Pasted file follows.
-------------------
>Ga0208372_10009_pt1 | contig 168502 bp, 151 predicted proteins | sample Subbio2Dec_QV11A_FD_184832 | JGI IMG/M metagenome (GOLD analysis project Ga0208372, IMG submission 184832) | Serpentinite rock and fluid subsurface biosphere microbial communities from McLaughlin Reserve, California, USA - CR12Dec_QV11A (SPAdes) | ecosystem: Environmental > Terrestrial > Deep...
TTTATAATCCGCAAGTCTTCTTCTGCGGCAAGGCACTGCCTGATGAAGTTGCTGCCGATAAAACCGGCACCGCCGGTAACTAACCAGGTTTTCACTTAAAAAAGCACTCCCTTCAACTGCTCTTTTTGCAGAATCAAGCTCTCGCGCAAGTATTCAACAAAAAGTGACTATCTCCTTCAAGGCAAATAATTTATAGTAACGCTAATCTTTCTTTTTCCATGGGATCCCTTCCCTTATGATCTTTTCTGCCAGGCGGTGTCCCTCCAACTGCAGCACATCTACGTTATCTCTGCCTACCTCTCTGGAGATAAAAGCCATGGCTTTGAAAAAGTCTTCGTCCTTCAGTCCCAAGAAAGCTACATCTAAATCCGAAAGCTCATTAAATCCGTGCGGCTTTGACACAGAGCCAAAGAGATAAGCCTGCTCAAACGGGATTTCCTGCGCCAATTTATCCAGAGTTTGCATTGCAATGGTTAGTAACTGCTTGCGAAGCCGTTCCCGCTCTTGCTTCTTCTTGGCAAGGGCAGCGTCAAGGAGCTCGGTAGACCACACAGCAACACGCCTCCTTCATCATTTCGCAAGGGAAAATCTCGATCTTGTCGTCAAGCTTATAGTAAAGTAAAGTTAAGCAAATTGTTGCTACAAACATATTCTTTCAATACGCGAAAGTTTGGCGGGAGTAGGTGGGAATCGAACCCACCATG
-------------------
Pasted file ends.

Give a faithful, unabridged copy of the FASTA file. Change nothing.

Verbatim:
>Ga0208372_10009_pt1 | contig 168502 bp, 151 predicted proteins | sample Subbio2Dec_QV11A_FD_184832 | JGI IMG/M metagenome (GOLD analysis project Ga0208372, IMG submission 184832) | Serpentinite rock and fluid subsurface biosphere microbial communities from McLaughlin Reserve, California, USA - CR12Dec_QV11A (SPAdes) | ecosystem: Environmental > Terrestrial > Deep...
TTTATAATCCGCAAGTCTTCTTCTGCGGCAAGGCACTGCCTGATGAAGTTGCTGCCGATAAAACCGGCACCGCCGGTAACTAACCAGGTTTTCACTTAAAAAAGCACTCCCTTCAACTGCTCTTTTTGCAGAATCAAGCTCTCGCGCAAGTATTCAACAAAAAGTGACTATCTCCTTCAAGGCAAATAATTTATAGTAACGCTAATCTTTCTTTTTCCATGGGATCCCTTCCCTTATGATCTTTTCTGCCAGGCGGTGTCCCTCCAACTGCAGCACATCTACGTTATCTCTGCCTACCTCTCTGGAGATAAAAGCCATGGCTTTGAAAAAGTCTTCGTCCTTCAGTCCCAAGAAAGCTACATCTAAATCCGAAAGCTCATTAAATCCGTGCGGCTTTGACACAGAGCCAAAGAGATAAGCCTGCTCAAACGGGATTTCCTGCGCCAATTTATCCAGAGTTTGCATTGCAATGGTTAGTAACTGCTTGCGAAGCCGTTCCCGCTCTTGCTTCTTCTTGGCAAGGGCAGCGTCAAGGAGCTCGGTAGACCACACAGCAACACGCCTCCTTCATCATTTCGCAAGGGAAAATCTCGATCTTGTCGTCAAGCTTATAGTAAAGTAAAGTTAAGCAAATTGTTGCTACAAACATATTCTTTCAATACGCGAAAGTTTGGCGGGAGTAGGTGGGAATCGAACCCACCATG